U.Va. Health System hires Shannon
New leader brings healthcare quality, patient safety background
University President Teresa Sullivan named Dr. Richard Shannon the Executive Vice-President for Health Affairs earlier this month. Shannon will begin officially as EVP on November 1, though he will begin commuting to Charlottesville on September 1.
Shannon, who currently chairs the Department of Medicine in the University of Pennsylvania Health System, will oversee the University Medical Center, the U.Va. Physicians Group, clinical operations of the Medical School and Nursing School and the Claude Moore Health Library.
A search committee, co-chaired by Executive Vice Presidents John Simon and Pat Hogan, began reaching out to candidates as early as March and April of this year, Shannon said. The search committee included faculty and staff from across the Medical Center, who were joined by participants from the Nursing School and a member of the Board of Visitors.
A cardiologist by training, Shannon intends to focus on increasing healthcare quality and patient safety throughout the Medical Center. He said the University has made strides toward providing better quality care and reducing unnecessary medical errors, but it still needs a great deal of improvement.
“My goal will be to make it such that everybody…will be committed to the notion that, a, no one gets hurt and, b, we will be habitually excellent,” Shannon said. “I think there is a fertile ground for becoming the best at this.”
No room for error
Shannon said he hopes to build a culture of safety and quality care through a lean business model, where caregivers are empowered to fix problems while they are helping patients, instead of waiting for retrospective reviews. The lean model was made famous at Toyota car manufacturing plants.
“I like the lean thinking approach, where workers are given eyes to see and solve problems at the point of care,” Shannon said. He hoped “that people learn to view problems as the next opportunity to learn and build new knowledge.”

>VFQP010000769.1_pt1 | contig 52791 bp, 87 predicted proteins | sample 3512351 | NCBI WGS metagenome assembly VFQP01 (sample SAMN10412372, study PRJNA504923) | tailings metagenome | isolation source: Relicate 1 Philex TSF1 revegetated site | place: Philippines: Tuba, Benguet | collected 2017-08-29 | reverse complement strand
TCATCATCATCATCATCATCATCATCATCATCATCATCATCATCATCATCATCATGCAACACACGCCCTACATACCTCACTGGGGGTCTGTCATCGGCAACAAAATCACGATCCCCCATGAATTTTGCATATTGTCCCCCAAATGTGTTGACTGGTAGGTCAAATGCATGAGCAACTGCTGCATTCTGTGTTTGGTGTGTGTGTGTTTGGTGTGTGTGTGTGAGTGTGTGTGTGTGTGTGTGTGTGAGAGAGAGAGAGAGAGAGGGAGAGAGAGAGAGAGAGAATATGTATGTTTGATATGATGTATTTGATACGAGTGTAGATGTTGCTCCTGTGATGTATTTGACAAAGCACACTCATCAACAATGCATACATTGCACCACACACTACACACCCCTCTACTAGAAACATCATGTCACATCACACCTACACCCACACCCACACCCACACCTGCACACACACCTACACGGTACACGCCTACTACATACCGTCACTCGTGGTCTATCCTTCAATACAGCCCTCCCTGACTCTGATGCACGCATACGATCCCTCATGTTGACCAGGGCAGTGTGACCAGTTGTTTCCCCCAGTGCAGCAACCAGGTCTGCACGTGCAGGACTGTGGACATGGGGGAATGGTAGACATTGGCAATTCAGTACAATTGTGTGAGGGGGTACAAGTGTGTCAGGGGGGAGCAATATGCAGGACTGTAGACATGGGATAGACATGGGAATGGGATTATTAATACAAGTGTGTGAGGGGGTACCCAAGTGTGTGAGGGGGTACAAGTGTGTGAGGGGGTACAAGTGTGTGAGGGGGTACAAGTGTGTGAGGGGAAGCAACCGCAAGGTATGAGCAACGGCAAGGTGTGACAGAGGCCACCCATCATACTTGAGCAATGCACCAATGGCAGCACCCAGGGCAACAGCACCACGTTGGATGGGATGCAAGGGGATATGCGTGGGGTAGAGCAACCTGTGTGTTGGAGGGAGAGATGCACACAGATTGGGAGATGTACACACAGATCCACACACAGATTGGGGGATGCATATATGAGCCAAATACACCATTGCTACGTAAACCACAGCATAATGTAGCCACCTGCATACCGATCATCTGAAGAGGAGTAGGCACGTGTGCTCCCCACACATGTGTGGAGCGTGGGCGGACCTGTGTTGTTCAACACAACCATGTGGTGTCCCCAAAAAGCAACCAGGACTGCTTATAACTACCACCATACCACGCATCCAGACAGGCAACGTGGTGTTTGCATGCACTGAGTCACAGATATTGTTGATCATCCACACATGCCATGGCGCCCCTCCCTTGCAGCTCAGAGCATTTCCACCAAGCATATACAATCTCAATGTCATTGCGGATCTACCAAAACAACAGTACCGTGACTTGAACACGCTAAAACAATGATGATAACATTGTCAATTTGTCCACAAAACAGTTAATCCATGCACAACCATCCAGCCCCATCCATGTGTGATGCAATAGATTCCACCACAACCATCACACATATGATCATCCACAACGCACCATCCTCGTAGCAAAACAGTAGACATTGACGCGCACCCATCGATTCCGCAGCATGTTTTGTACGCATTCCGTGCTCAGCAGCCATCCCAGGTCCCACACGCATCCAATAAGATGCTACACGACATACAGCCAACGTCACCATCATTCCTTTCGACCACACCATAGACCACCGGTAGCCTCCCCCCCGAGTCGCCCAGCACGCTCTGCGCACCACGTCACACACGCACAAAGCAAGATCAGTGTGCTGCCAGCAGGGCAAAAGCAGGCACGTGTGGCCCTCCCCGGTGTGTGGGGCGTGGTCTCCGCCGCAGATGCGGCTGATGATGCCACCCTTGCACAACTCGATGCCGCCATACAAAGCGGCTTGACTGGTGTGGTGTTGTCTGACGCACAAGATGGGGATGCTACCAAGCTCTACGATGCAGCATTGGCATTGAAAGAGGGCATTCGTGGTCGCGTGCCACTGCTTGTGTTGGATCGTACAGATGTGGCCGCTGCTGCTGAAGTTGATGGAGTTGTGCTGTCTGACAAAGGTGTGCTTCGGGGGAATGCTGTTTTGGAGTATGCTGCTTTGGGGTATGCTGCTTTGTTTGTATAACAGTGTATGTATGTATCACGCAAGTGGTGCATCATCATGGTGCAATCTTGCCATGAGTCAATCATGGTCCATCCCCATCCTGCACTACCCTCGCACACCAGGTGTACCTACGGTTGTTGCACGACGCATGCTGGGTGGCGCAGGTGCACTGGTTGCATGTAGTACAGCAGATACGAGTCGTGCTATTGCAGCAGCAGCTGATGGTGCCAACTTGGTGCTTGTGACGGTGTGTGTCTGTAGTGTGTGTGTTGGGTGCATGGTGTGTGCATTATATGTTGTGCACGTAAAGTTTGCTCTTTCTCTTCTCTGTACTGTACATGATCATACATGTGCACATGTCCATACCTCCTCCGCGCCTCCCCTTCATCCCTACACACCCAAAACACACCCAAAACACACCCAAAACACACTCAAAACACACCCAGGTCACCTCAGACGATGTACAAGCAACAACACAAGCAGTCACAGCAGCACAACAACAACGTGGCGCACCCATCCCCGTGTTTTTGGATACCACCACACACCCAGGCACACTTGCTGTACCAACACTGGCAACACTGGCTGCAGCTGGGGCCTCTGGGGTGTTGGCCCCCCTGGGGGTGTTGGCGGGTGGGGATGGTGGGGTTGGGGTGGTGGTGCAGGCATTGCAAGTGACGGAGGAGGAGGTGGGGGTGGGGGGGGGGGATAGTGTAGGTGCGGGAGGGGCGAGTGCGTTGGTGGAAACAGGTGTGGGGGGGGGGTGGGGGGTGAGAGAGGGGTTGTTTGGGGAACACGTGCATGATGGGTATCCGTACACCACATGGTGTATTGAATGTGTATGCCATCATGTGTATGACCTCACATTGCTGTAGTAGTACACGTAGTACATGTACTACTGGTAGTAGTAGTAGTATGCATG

Shannon gained notoriety for being one of the first chairs of a major medical system’s academic department to focus on hospital-acquired infections while at the University of Pennsylvania Medical System.
“I don’t think an organization, particularly a healthcare organization, can aspire to be great if patients are inadvertently harmed when we deliver care,” Shannon said. “[Errors] are unambiguous examples of waste that add no value to the healthcare system.”
During his time as Chair of the Department of Medicine at Allegheny General Hospital in Pittsburgh, PA, Shannon focused on diminishing the number of bacterial infections acquired in hospitals. These infections result in longer hospital stays and patient deaths.
“I became extremely interested in safety as a prerequisite for quality and excellence in healthcare,” Shannon said. “We have [also] done the business case around eliminating errors, and demonstrated that it is a great way to get rid of financial waste.”
While at Allegheny General, Shannon published research showing hospitals lost more than $25,000 per patient when patients acquired a specific type of blood infection. Shannon showed that increased payments from health insurance companies did not offset the high cost of dealing with those infections for hospitals.
In an interview with the federal Agency for Healthcare Research and Quality, Shannon said Penn had seen substantial decreases in hospital-acquired infections under his watch by increasing the number of medical support staff on duty and asking those additional employees to specifically monitor common infection issues.
In the AHRQ interview, Shannon said patients who contracted central blood line infections were staying 17 additional days in the hospital and had a 22 percent mortality rate, lending an impetus to reform.